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Wanted! Your Views On America's Space Program Goals

Report: Space Shuttle Retirement Date in Jeopardy
Space shuttle Endeavour stands poised for space soon after being moved to Launch Pad 39A for the launch of STS-126 on Nov. 14, 2008.
(Image: © NASA/Troy Cryder)

It?stime to put your 21st century thinking cap because you?ve been invited to takepart in a new study into why the U.S. has a space program.

Thenew study ?Rationaleand Goals of the U.S. Civil Space Program? is looking for the public?s view onthe following questions:

What?sthe future of human, robotic, commercial, and personalspaceflight? Is your life impacted in a meaningful way by the spaceprogram? What kind of emphasis should the space program represent in goingforward? How can the country?s civil, ornon-military, space program address key national issues?

Views- positiveor negative - of the general public are welcomed.

This studyis sponsored exclusively by The National Academies, and it is not receiving anyfunds from government agencies or any other external sources. The assessment isa joint effort of the Space Studies Board and Aeronautics and Space EngineeringBoard.

?Specifically,we are anxious to heara broad range of views from the public, including people from outside andinside traditional space interest sectors,? said Joe Alexander, study directorfor the appraisal. The effort is geared to explore the long-range rationale and goals ofthe civil spaceprogram, he told SPACE.com.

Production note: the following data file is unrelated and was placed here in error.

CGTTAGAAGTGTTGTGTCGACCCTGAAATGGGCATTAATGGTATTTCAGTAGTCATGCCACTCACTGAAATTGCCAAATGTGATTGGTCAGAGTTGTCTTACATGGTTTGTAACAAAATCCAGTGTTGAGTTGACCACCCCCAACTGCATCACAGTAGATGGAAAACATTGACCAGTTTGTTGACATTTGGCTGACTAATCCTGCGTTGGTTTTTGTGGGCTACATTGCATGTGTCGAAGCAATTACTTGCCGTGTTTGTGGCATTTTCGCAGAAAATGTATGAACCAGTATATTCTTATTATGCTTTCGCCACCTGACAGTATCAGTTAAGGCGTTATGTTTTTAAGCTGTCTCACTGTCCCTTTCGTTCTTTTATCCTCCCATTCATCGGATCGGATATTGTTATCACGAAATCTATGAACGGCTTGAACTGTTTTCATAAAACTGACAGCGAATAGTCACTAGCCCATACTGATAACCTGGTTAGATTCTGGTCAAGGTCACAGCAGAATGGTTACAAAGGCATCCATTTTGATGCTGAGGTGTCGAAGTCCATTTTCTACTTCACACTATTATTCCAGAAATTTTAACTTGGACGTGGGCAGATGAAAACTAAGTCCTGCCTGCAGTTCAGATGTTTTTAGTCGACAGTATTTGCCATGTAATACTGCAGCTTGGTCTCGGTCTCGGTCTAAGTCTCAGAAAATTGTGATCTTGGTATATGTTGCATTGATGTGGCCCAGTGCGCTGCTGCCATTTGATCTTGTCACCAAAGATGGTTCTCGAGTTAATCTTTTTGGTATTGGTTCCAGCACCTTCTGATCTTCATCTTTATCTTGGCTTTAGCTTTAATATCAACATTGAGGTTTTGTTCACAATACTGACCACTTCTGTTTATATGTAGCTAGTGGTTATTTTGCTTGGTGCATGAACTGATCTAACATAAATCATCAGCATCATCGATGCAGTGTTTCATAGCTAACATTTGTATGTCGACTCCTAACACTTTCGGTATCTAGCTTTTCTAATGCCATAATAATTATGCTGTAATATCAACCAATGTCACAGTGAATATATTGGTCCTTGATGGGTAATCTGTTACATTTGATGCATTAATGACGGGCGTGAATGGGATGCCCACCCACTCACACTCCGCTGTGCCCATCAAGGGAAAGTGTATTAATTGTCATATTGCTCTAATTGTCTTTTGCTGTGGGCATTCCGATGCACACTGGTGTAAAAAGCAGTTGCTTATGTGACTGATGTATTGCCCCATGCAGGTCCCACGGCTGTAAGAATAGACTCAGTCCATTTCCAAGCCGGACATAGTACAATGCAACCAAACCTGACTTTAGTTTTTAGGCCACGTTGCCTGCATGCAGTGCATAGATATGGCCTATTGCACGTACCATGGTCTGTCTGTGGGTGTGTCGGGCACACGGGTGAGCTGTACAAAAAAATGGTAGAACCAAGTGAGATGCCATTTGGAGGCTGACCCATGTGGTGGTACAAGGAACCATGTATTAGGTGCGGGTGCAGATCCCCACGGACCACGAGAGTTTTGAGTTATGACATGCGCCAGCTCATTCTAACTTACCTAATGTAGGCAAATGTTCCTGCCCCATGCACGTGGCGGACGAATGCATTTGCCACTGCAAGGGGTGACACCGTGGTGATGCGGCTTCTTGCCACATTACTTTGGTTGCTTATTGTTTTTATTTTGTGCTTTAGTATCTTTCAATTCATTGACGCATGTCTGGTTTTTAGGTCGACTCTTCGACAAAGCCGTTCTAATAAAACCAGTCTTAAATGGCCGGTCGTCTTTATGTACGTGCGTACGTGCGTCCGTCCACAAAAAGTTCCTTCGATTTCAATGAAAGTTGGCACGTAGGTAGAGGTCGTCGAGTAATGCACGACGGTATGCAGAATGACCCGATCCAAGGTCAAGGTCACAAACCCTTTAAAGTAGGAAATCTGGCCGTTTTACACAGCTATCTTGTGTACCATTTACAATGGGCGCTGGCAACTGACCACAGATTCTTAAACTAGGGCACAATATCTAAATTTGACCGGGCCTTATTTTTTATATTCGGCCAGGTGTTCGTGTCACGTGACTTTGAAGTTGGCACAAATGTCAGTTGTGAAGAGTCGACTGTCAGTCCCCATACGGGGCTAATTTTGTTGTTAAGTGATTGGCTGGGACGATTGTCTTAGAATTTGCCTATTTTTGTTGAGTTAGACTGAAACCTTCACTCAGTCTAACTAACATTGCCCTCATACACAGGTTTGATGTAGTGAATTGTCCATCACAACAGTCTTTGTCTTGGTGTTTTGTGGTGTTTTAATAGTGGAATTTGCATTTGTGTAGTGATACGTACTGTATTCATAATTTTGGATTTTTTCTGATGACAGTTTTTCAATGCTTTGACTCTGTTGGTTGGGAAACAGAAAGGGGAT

Bestobjective judgment

The ad hoccommittee will prepare a report to advise the nation on keygoals and critical issues in 21st century U.S. space policy. Furthermore,the committee?s to-do list includes:

  • Identifying overarching goals that are important for our national interest.

  • Identifying issues that are critically important to achieving these goals and ensuring the future progress of the U.S. space activities.

  • Discussing options to address unresolved issues.

  • Using its best objective judgment and recognizing other national priorities, the committee will explore a possible long term future for U.S. space activities that is built upon lessons learned and past successes; is based on realistic expectations of future resources; and is credible scientifically, technically, and politically.

What todo next?

Firstof all, visitthe study?s Web site.

Once there,you?ll find a summary of the study charge, the committee roster, and also a questionnairethat can be completed and returned to the study group.

Note: Thosewishing to take part are asked to provide their input by January 30, 2009!

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LeonardDavid has been reporting on the space industry for more than four decades. Heis past editor-in-chief of the National Space Society's Ad Astra and SpaceWorld magazines and has written for SPACE.com since 1999.

 

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